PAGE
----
With the ASX200 closing down 16.9 per cent over the year to 30 June 2008, many funds are facing the worst returns for over 20 years. While trustees will be keen to put the negatives behind them and focus on a recovery, we can expect a lot of members to be upset and angry about negative returns.

The investment objective of a typical balanced fund might indicate that investors can expect negative returns every six or seven years. In this context, negative returns in 2001-02 and again in 2007-08 seem to be nothing out of the ordinary – returns for many funds over the whole cycle will track closely to their investment objectives.

However, industry insiders often forget that these are complex messages, and that superannuation funds are competing with other businesses for valuable space in consumers’ “mental bandwidth”. The Australian Institute of Superannuation Trustees (AIST) recently held a luncheon series to discuss how members might react, and to devise strategies trustees and other super professionals can use to help ensure members don’t make poor decisions when they get bad news.

The first message that trustees will need to drive home is that it’s the cyclical nature of investment markets that creates negative returns, and not the trustee’s investment process. However, as our panel identified, most members don’t read the financial press, or even financial articles in the mainstream press. Even when members receive and understand messages about negative events on financial markets, they often don’t associate those events with their super fund returns.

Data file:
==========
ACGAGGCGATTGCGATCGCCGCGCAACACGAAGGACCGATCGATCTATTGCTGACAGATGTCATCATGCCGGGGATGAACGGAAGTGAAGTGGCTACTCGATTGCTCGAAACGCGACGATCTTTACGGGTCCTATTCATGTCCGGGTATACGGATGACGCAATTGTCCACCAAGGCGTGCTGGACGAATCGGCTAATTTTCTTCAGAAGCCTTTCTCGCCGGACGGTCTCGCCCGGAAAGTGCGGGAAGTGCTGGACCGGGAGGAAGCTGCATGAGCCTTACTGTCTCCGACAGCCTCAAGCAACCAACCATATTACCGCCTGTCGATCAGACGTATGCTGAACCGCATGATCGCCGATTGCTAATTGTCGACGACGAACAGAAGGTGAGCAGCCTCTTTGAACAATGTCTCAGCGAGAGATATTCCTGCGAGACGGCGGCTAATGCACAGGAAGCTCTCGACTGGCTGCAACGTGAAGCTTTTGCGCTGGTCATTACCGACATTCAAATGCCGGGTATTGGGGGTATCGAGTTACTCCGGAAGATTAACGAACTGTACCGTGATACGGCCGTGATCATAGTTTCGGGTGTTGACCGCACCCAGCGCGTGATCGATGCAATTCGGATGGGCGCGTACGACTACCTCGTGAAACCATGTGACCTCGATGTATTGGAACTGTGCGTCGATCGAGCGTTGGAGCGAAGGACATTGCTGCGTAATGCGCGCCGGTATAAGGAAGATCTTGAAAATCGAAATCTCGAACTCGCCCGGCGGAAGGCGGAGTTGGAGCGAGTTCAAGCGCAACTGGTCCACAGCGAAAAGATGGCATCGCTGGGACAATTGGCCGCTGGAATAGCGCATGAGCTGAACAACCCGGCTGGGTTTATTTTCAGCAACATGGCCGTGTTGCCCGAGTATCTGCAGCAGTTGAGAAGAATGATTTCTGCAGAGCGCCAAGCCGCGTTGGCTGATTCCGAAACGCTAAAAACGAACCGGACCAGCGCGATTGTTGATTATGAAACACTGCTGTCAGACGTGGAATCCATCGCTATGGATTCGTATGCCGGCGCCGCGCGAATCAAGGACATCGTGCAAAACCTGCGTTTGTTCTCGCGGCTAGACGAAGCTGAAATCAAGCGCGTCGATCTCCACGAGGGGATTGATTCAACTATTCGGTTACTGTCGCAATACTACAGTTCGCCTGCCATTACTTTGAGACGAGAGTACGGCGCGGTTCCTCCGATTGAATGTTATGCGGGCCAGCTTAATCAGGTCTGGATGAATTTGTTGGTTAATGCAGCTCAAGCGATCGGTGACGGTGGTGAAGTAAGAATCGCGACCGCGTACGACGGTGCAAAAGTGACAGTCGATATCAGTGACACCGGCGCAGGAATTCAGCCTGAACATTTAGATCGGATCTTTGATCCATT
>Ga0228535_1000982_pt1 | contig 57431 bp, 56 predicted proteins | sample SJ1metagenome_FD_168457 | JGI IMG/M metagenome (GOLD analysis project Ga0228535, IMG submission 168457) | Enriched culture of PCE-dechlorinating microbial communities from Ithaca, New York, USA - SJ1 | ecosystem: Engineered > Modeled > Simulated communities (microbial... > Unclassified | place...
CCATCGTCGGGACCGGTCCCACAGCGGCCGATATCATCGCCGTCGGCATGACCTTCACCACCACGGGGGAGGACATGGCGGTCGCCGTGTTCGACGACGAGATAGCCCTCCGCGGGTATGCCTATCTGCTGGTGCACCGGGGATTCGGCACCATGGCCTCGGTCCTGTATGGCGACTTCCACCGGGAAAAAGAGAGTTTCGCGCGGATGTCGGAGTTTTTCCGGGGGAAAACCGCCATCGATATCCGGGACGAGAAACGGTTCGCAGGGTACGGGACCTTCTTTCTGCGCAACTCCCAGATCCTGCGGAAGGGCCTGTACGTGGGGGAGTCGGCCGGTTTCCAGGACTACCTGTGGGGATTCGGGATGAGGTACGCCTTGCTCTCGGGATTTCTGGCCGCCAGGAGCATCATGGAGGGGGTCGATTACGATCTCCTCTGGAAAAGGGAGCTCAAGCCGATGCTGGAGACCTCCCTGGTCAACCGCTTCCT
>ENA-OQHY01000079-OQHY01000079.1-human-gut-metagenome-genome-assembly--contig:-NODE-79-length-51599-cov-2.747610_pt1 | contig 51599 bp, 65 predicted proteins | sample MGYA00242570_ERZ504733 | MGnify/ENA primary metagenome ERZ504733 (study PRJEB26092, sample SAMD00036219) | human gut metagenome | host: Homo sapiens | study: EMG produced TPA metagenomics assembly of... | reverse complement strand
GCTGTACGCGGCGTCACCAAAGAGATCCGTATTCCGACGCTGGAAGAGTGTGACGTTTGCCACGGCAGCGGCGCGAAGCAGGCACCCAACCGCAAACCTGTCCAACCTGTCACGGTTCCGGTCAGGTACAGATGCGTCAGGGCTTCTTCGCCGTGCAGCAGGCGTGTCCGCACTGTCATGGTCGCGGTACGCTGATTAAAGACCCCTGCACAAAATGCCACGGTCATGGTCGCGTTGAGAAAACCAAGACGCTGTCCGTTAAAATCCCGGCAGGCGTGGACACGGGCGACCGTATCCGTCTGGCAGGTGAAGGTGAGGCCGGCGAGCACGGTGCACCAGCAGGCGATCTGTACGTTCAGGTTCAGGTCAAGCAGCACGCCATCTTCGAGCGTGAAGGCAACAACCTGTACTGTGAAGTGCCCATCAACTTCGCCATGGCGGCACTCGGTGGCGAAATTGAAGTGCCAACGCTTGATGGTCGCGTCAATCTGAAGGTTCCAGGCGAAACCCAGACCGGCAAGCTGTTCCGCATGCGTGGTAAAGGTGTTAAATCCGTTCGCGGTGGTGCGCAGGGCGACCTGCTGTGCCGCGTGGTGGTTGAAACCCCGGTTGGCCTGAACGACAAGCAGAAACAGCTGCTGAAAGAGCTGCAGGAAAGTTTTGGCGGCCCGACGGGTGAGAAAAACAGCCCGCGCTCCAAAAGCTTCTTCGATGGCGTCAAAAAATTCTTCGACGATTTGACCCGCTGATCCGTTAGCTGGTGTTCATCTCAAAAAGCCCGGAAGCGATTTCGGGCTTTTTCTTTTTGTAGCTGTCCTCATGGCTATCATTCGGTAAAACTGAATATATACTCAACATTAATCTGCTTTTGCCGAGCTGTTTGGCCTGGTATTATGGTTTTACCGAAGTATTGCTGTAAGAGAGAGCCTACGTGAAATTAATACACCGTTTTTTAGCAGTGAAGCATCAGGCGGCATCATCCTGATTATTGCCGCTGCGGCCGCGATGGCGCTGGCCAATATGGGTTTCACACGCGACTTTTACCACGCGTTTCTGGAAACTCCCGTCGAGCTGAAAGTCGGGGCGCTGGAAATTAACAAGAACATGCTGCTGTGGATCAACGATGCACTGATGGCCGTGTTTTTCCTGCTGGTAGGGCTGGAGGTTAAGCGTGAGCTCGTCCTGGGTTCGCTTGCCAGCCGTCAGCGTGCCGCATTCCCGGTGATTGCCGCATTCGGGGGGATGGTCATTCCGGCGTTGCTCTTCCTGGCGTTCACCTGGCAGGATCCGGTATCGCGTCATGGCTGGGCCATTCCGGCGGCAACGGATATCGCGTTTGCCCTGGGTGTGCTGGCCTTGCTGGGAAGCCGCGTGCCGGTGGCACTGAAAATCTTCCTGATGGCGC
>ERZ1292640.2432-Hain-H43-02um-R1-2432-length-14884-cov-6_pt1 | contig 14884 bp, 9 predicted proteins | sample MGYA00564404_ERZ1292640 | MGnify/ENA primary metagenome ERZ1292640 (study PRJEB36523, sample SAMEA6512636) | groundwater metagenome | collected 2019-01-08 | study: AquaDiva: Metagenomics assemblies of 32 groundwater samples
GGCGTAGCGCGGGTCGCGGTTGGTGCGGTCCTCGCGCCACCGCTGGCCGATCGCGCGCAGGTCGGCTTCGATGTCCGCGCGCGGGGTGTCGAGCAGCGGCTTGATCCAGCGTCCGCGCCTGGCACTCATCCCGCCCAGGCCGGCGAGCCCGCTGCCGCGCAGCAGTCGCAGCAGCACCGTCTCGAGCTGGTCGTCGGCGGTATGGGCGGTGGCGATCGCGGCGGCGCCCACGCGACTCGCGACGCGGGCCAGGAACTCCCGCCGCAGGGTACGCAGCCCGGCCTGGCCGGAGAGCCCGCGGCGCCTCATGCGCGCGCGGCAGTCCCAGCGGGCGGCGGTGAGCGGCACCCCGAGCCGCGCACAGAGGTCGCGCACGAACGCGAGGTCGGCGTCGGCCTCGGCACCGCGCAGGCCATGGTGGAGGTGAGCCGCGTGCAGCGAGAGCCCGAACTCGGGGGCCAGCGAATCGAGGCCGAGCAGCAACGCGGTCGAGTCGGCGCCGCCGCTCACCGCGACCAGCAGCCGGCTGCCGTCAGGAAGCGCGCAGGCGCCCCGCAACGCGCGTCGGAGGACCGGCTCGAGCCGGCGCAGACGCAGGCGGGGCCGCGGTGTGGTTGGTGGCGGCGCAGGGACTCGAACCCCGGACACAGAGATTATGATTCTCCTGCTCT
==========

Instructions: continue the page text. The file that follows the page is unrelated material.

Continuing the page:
To make matters worse, by the time members actually receive their statements, media coverage of the key causes will be ancient history, and for many members, the negative messages which are preoccupying the media currently (eg petrol and food prices, emissions trading scheme) are likely to crowd out any residual awareness of the sub-prime crisis, and the associated fallout on Australian markets.

Our panel agreed that the members most likely to be effected by negative returns are those nearing retirement. Obviously, the immediacy of retirement is a factor, but they are also more likely to see their account balance move backward, because of higher amounts invested, relative to incoming contributions, and while the apathy of younger members is well known, the youngest members have never experienced negative returns, or any kind of widespread economic adversity, and may react irrationally, switching funds, or moving to a more conservative option.

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